BY Bukola Ogunsina, Tunde Oguntola and Henry Tyohemba, with agency report |
The late Duke of Edinburgh Prince Philip was notorious for saying his mind. Some of his wisecracks have offended some but many have come to see it as a part of who he was.
During his visit to Nigeria in 2003, he was reported to have said to ‘a robed President Olusegun Obasanjo, “You look like you’re ready for bed.’’
On another occasion in 1994, during a visit to a group of businessmen in the Cayman Islands, he was reported as politely asking, “Aren’t most of you descended from pirates?”
Before that according to the BBC, in 2002 the Duke was said to have ‘startled’ Australian Aborigines by asking, ‘Do you still throw spears at each other?’ the question was posed to Aboriginal cultural park owner William Brim during a royal visit to Cairns in Queensland.
According to another media report, a 13-year-old Andrew Adams, who told the royal he wanted to go into space, was told by the late Prince, “You’re too fat to be an astronaut.”
In another report, the late Duke, who is said not to be a fan of the Concorde plane, a plane that flew over Buckingham Palace in 2002 before being decommissioned, quipped, “I must be the only person in Britain glad to see the back of that plane.”
And he was noted to have politely asked the famous British singer, Tom Jones after a chat following the Royal Variety Performance in 1969, “What do you gargle with, pebbles?”
Prince Philip Helped To Midwife Nigeria’s Independence – Akwaya
The publisher of Daily Asset Newspaper, Dr Cletus Akwaya, has described the demise of the Duke of Edinburgh, Prince Philip, as a huge loss to Nigeria, saying he helped to midwife the nation’s independence.
Philip, a companion of Queen Elizabeth II and the longest-serving consort in British history, died at Windsor Castle on Friday morning at the age of 99.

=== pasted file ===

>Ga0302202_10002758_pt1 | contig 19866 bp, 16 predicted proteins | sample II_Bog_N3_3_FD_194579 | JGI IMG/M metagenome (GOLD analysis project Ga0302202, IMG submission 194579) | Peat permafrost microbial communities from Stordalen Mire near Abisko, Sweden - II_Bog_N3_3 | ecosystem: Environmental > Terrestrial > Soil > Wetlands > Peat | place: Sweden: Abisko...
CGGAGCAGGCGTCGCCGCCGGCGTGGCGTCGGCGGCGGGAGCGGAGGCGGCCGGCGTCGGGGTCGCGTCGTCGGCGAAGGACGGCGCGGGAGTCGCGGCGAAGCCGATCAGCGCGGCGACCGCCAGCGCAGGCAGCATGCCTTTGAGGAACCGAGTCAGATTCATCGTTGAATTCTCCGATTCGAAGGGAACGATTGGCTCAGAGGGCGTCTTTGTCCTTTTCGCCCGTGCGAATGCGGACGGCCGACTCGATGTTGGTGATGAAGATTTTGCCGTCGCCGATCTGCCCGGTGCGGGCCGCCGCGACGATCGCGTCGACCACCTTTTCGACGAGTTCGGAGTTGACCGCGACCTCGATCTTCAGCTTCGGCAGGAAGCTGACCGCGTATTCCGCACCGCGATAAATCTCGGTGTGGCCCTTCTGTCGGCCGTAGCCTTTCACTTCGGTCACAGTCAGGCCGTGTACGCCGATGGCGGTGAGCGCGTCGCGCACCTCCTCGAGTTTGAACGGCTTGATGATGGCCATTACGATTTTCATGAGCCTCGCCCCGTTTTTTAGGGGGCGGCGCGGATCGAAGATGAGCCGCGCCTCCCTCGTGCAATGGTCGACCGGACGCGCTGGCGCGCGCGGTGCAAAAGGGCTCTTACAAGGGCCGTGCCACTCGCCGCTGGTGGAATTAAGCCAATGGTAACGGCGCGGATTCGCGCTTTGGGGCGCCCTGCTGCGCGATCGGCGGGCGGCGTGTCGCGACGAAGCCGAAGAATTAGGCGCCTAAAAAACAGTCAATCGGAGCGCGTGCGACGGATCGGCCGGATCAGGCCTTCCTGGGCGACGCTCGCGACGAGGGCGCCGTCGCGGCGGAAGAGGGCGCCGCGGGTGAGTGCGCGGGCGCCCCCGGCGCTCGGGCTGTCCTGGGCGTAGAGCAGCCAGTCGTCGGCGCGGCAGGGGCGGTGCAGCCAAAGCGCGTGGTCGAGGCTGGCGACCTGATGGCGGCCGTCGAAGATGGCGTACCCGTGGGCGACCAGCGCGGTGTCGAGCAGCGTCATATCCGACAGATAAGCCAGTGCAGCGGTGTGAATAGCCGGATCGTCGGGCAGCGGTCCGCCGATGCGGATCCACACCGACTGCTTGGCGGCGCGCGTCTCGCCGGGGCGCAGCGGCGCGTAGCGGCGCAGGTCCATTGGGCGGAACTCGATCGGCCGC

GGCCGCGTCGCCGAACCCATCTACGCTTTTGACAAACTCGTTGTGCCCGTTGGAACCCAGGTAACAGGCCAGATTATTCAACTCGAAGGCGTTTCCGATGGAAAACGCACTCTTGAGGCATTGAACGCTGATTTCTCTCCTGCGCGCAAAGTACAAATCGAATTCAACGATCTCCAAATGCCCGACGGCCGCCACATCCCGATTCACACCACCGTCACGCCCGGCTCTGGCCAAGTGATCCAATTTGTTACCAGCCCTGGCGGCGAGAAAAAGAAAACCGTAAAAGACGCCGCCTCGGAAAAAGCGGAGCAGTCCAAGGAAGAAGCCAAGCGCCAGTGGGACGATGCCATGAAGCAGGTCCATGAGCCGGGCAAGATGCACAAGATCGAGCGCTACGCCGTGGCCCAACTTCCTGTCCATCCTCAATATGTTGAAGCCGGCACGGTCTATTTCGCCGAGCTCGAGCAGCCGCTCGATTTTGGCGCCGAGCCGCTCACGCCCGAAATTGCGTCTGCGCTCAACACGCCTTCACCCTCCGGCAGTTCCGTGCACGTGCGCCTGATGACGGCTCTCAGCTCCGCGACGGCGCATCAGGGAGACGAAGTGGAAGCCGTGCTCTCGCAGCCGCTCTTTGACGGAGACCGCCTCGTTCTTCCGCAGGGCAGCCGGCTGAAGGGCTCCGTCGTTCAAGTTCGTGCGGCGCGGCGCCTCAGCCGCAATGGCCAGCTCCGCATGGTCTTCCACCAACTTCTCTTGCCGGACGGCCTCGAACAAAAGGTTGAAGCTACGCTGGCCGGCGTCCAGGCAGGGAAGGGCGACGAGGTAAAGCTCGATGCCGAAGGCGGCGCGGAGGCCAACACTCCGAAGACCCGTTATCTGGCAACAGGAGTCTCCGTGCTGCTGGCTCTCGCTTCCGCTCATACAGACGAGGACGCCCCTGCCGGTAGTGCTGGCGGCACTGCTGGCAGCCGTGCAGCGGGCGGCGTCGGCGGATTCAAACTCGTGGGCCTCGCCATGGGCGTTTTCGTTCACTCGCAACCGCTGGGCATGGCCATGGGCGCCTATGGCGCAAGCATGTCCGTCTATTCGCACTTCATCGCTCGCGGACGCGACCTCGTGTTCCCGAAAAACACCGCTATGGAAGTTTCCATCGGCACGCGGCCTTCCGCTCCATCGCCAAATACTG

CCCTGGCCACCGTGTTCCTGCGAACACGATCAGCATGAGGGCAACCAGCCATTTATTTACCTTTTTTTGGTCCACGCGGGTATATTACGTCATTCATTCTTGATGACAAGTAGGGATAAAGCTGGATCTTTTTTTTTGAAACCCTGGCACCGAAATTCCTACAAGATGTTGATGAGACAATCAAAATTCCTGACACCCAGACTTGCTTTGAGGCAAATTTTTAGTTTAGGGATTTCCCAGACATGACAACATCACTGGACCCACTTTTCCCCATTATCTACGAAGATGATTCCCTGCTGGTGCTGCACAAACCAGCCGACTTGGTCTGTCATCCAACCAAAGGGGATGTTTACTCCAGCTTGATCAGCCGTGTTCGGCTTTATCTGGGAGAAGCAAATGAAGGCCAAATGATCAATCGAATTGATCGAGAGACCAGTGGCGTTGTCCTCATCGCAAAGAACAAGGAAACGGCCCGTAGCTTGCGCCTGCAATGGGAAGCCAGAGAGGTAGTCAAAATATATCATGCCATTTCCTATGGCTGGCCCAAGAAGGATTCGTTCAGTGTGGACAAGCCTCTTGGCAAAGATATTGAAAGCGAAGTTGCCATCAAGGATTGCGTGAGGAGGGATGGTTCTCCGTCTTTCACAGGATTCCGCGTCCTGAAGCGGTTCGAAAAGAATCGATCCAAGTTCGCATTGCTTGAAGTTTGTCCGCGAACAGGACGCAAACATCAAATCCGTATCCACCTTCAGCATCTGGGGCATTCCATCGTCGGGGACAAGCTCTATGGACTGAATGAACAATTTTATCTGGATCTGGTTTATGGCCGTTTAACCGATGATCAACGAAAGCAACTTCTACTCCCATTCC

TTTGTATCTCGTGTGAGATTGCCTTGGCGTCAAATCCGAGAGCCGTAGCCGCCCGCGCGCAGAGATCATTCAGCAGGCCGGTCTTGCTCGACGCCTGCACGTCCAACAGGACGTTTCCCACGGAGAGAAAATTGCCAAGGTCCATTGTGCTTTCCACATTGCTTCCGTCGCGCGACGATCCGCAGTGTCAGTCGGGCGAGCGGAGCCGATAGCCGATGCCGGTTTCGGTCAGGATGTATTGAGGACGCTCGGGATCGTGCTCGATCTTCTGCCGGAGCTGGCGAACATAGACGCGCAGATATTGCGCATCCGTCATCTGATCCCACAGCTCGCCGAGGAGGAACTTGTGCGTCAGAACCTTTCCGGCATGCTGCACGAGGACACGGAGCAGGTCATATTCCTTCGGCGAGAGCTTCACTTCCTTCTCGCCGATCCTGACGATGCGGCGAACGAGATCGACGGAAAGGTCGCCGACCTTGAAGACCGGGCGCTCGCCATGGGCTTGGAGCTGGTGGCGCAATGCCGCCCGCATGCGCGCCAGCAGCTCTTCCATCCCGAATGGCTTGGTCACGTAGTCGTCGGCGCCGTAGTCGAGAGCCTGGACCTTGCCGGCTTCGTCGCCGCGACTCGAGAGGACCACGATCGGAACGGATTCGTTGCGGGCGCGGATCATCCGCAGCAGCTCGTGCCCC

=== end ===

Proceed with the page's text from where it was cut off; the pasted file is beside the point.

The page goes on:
Reacting to Philip’s death in an exclusive interview with LEADERSHIP Sunday Akwaya recalled his critical role in ensuring that Nigeria gained independence in 1960.
He said Philip visited Nigeria with Queen Elizabeth in 1957 and worked assiduously towards presenting the handover of the national flag to Nigeria.
Akwaya, who is also a foreign affairs analyst, said Philip occupied a big chapter in the history of Nigeria’s independence.
According to him, “Prince Philip visited Nigeria with Queen Elizabeth in 1957 at the time Nigeria was about to get independence and at the independence in 1960, Prince Philip really worked towards presenting the crown to hand over the national flag to Nigeria.
“So, his death is a big loss. He midwifed the independence of Nigeria and saw it all to the handing over of power or sovereignty to Nigeria.
“So he is linked to the story of Nigeria’s independence. He definitely occupied a big chapter in the history of Nigeria’s independence and that is why I believe Nigeria will miss him,” he added.
He further said Philip’s demise may have created a big vacuum and may stir a resurgence of the craving for sovereignty by Scotland.
For his part, a former minister of aviation, Chief Femi Fani-Kayode, recalls the visit of the late Prince to Nigeria.
“I remember the warmth of Her Majesty and the pomp and pageantry of the occasion. Both she and Prince Philip were absolutely awesome and we were so happy to have them in Nigeria.
“They brought a sense of love and belonging which only the British Royals and the Commonwealth can offer. It was a wonderful occasion and they were truly wonderful people. I am glad that under the leadership of Her Majesty the Commonwealth has gone from strength to strength.
“Prince Philip played a big role in ensuring that by constantly supporting and encouraging her. We shall all miss the Prince. He was an outstanding figure and an extraordinary man,” he said.
Nigeria would not forget the Prince in a hurry. In December 2003 Prince Philip and the Queen were on a four-day state visit to Nigeria, from December 3 to 6 ahead of the Commonwealth Heads of Governments Meeting (CHOGM) in Abuja, to take place on Friday, December 5, 2003 during the administration of President Olusegun Obasanjo.
This was the first time since January 28 to February 16, 1956 that the Queen and the late Prince Philip had visited Nigeria.
During that period, the Duke of Edinburgh was given a grand tour of the Commonwealth People’s Forum on the opening day of the Commonwealth Heads of Governments Meeting.
Funeral slated for April 17
Prince Philip’s funeral will take place at St George’s Chapel, Windsor Castle, on April 17, Buckingham Palace announced yesterday.
The ceremony at Windsor, west of London, will be televised but will have no public element because of coronavirus restrictions. It will be preceded by a minute’s silence nationwide.
Royal officials said the 99-year-old Duke of Edinburgh’s grandson, Prince Harry, would attend, but his heavily pregnant wife, Meghan, had been advised against travelling from the United States on medical grounds